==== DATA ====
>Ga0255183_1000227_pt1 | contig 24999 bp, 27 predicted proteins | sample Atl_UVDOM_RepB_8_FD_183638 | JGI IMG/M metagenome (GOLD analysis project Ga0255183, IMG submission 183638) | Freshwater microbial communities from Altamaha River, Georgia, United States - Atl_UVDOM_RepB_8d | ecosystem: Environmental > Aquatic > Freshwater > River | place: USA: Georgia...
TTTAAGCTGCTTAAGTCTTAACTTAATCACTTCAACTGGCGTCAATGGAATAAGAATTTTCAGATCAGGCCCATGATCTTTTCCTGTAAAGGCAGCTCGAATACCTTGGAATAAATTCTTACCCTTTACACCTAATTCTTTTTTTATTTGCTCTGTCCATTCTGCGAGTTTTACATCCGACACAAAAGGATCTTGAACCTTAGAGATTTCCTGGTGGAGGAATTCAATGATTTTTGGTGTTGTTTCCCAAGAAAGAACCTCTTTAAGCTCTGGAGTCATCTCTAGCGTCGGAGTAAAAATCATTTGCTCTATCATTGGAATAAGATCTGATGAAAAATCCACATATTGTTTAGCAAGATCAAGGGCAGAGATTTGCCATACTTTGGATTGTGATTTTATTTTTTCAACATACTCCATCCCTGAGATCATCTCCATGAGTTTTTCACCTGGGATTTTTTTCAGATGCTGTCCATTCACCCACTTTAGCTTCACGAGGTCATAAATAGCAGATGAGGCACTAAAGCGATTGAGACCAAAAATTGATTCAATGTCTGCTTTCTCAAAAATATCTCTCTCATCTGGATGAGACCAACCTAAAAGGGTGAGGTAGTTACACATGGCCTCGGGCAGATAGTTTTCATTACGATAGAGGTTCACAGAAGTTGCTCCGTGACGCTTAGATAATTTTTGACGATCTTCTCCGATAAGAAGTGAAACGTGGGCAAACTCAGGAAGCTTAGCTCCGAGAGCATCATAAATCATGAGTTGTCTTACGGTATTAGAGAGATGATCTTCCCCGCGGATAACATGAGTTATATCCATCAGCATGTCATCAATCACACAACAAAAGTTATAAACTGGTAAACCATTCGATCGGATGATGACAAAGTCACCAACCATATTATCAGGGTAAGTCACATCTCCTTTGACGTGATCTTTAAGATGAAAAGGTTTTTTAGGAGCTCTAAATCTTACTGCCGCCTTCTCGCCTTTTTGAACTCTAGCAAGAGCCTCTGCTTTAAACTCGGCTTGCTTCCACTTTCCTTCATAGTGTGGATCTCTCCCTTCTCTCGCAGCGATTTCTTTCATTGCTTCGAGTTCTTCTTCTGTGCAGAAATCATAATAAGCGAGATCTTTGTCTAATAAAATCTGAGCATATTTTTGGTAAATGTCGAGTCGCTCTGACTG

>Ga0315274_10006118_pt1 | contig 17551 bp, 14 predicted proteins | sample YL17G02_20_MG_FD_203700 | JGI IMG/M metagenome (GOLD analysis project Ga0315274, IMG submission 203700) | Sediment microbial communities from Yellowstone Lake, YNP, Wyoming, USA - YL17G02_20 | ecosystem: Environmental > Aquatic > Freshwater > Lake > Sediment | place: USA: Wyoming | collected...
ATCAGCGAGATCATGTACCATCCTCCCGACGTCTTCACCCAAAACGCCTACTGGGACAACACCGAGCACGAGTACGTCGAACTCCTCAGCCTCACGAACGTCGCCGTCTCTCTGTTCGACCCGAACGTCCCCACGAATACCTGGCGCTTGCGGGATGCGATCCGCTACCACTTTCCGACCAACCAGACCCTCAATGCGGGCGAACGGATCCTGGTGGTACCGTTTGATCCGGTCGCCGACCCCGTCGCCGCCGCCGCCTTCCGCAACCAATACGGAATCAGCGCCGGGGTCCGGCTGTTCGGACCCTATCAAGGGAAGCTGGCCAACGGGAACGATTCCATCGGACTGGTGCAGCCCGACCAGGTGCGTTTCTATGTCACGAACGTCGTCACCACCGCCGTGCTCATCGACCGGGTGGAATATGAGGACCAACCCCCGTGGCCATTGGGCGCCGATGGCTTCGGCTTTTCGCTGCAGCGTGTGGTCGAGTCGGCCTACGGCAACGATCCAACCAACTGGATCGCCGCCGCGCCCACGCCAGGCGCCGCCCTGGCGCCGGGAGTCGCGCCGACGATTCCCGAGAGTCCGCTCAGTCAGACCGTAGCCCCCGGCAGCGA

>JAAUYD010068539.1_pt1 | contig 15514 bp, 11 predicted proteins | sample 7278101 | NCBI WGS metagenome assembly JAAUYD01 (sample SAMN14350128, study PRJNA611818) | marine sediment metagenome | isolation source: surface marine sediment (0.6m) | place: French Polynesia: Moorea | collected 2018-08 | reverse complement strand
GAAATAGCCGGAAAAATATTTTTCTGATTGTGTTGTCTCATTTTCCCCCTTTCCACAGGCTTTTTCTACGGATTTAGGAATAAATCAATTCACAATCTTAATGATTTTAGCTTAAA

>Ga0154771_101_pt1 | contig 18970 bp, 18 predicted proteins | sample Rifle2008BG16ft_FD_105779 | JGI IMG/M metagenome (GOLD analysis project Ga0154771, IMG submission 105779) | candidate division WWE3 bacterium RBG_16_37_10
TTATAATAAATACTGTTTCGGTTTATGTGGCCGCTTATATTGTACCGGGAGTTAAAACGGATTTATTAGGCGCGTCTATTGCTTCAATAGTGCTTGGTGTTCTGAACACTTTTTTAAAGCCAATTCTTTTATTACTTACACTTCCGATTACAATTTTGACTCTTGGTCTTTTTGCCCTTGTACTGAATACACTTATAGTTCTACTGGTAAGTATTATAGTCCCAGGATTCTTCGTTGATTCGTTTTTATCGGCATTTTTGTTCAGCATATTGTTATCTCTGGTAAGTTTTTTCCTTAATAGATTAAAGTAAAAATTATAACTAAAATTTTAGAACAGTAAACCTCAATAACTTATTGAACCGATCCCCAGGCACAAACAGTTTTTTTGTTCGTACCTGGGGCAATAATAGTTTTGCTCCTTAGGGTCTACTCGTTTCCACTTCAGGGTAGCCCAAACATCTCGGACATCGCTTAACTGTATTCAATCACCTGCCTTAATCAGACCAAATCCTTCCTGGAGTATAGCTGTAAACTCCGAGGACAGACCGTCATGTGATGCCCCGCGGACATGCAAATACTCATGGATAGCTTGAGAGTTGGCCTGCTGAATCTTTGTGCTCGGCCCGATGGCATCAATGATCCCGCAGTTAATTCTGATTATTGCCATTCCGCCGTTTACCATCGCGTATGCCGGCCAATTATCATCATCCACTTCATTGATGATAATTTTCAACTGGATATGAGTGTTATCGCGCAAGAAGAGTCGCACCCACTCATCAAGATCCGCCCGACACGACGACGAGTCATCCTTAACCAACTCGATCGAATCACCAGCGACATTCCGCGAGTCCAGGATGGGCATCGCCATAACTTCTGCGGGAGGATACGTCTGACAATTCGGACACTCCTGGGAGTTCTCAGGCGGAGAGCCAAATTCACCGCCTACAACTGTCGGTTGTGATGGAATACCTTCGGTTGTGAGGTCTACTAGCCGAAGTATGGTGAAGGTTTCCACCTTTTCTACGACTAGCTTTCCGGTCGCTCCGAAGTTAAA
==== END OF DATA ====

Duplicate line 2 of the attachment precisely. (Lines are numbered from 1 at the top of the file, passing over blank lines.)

TTTAAGCTGCTTAAGTCTTAACTTAATCACTTCAACTGGCGTCAATGGAATAAGAATTTTCAGATCAGGCCCATGATCTTTTCCTGTAAAGGCAGCTCGAATACCTTGGAATAAATTCTTACCCTTTACACCTAATTCTTTTTTTATTTGCTCTGTCCATTCTGCGAGTTTTACATCCGACACAAAAGGATCTTGAACCTTAGAGATTTCCTGGTGGAGGAATTCAATGATTTTTGGTGTTGTTTCCCAAGAAAGAACCTCTTTAAGCTCTGGAGTCATCTCTAGCGTCGGAGTAAAAATCATTTGCTCTATCATTGGAATAAGATCTGATGAAAAATCCACATATTGTTTAGCAAGATCAAGGGCAGAGATTTGCCATACTTTGGATTGTGATTTTATTTTTTCAACATACTCCATCCCTGAGATCATCTCCATGAGTTTTTCACCTGGGATTTTTTTCAGATGCTGTCCATTCACCCACTTTAGCTTCACGAGGTCATAAATAGCAGATGAGGCACTAAAGCGATTGAGACCAAAAATTGATTCAATGTCTGCTTTCTCAAAAATATCTCTCTCATCTGGATGAGACCAACCTAAAAGGGTGAGGTAGTTACACATGGCCTCGGGCAGATAGTTTTCATTACGATAGAGGTTCACAGAAGTTGCTCCGTGACGCTTAGATAATTTTTGACGATCTTCTCCGATAAGAAGTGAAACGTGGGCAAACTCAGGAAGCTTAGCTCCGAGAGCATCATAAATCATGAGTTGTCTTACGGTATTAGAGAGATGATCTTCCCCGCGGATAACATGAGTTATATCCATCAGCATGTCATCAATCACACAACAAAAGTTATAAACTGGTAAACCATTCGATCGGATGATGACAAAGTCACCAACCATATTATCAGGGTAAGTCACATCTCCTTTGACGTGATCTTTAAGATGAAAAGGTTTTTTAGGAGCTCTAAATCTTACTGCCGCCTTCTCGCCTTTTTGAACTCTAGCAAGAGCCTCTGCTTTAAACTCGGCTTGCTTCCACTTTCCTTCATAGTGTGGATCTCTCCCTTCTCTCGCAGCGATTTCTTTCATTGCTTCGAGTTCTTCTTCTGTGCAGAAATCATAATAAGCGAGATCTTTGTCTAATAAAATCTGAGCATATTTTTGGTAAATGTCGAGTCGCTCTGACTG